But now is the time for great expectations.

Of him and of ourselves.

Wednesday, the day after the election, the Space Cowpokes, Iain, and I were in Chicago all day, and something incredible had happened. (The same thing was happening in New York, too, as noted by Jon Stewart on The Daily Show, and I've gotten emails from people saying they found the same thing.) It was, like, Crazyhappyland. Everyone was laughing and smiling and being extra nice—spontaneous conversations about music, art, food, life, the election with strangers in elevators, in restaurants, in cabs, on the sidewalk. It was like every single person in Chicago had been told they had 100 years to live. Black, white, gay, straight, woman, man, everybody. People were happy and inspired and excited. A cloud had lifted. In one of the most politically cynical cities in the world, where the people know better than most that policians are fallible beings who often fail to deliver and fuck up in myriad ways, there was still a tangible, beautiful sense of the possible. The entire city was enveloped in great expectations.

Right now, let's believe we can do this.

And because, as I've said no fewer than a nonillion times now, this election is not just about Barack Obama, and his presidency will not be just about Barack Obama, but about us all, there's just this huge chance for something big in that optimism blanketing Chicago on Wednesday.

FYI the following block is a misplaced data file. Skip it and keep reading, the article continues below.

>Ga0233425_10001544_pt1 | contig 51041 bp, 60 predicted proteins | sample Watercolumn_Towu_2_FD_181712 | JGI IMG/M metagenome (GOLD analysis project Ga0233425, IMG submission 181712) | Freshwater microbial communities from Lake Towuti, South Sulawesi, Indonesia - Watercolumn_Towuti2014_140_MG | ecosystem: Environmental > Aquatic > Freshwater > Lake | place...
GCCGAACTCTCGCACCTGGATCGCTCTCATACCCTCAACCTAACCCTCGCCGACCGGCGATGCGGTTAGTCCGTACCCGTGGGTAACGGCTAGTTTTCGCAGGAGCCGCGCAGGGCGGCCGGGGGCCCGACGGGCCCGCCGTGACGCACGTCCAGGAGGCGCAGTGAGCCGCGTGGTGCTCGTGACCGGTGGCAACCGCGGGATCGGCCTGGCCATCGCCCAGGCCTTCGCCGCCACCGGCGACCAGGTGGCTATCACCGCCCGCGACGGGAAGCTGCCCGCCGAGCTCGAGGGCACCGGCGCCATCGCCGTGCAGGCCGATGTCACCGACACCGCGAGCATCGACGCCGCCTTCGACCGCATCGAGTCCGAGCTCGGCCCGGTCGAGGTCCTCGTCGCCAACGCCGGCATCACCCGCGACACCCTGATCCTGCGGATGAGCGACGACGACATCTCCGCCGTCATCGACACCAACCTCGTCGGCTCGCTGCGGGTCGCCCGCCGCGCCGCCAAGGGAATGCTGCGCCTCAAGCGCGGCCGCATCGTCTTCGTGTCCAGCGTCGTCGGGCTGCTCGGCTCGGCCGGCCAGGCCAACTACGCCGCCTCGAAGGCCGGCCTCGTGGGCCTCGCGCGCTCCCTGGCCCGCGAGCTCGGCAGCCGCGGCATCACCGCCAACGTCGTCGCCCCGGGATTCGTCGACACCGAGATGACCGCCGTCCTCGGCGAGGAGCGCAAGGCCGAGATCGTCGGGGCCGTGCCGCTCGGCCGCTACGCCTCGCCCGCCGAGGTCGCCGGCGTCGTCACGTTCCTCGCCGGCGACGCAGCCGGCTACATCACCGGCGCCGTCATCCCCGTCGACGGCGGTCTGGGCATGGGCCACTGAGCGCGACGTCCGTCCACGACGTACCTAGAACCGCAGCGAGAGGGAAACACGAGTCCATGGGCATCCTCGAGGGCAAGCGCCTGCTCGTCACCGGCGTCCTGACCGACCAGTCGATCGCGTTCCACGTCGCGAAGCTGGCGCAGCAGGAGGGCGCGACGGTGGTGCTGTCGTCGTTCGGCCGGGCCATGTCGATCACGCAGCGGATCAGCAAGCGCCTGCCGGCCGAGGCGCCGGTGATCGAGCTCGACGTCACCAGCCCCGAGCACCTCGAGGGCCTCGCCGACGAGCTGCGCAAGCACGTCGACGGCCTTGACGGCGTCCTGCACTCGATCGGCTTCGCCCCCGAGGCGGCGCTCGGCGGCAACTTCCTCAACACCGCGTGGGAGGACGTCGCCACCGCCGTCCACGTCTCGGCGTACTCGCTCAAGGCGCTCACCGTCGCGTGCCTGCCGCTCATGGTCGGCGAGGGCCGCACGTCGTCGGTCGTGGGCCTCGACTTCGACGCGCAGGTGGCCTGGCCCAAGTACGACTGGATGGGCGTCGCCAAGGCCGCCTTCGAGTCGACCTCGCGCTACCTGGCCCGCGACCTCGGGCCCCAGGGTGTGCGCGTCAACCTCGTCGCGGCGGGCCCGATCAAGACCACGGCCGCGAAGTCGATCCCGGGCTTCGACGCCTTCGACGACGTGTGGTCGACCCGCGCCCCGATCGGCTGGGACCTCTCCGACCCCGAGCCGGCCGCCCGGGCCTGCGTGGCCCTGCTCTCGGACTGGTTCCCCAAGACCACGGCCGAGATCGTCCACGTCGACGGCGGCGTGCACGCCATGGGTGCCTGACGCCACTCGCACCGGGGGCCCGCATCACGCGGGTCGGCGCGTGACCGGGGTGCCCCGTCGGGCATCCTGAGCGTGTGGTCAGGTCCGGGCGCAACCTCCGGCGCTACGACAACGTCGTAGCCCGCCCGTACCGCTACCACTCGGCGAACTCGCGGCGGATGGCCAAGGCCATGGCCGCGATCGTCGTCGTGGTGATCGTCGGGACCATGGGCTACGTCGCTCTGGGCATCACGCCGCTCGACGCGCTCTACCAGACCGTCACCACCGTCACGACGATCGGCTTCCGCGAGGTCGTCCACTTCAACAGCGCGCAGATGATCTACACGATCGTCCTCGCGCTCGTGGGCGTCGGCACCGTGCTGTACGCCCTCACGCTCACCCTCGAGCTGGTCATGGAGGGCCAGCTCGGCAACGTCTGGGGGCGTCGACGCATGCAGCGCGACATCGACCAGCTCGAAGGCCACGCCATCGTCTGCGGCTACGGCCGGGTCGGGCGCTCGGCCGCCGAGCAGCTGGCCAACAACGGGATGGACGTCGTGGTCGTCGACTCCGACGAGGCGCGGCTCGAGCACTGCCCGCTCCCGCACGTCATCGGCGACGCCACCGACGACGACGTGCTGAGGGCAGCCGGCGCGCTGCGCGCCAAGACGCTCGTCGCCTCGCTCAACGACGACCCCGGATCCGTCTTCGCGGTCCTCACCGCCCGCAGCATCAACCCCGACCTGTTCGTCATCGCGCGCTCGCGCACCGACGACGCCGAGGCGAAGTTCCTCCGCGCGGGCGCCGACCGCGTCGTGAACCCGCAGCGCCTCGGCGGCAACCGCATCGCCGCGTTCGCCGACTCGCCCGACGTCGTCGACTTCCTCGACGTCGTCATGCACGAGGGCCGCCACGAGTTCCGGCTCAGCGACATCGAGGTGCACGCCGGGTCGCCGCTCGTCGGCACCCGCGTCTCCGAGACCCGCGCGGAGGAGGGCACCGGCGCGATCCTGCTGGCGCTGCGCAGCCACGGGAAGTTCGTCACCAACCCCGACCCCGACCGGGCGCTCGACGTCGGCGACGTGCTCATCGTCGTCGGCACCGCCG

You see, the solutions to shit like the institutionalized homophobia that fueled Prop 8, or institutionalized misogyny that plagued this election, or any of the other crushing bigotries that poison our culture and its people, don't lie exclusively in Barack Obama the person, nor Obama the president, nor the Obama administration, nor a Democratic Congress—even though all those things have the potential to make big changes in the right (or left, ahem) direction. The solutions are in us, are in our great expectations and our determination to see them realized.

The best option for the people who populate this blog at this point is to provide as much progressive support to Obama, to be his base, so that he has the clear and public mandate to pursue a progressive (and necessarily feminist) agenda. That does not mean giving him a pass or holding back criticism. In fact, it means putting on as much public pressure as possible and making public criticism when he falls short, because blind and blanket fealty doesn't get us anything.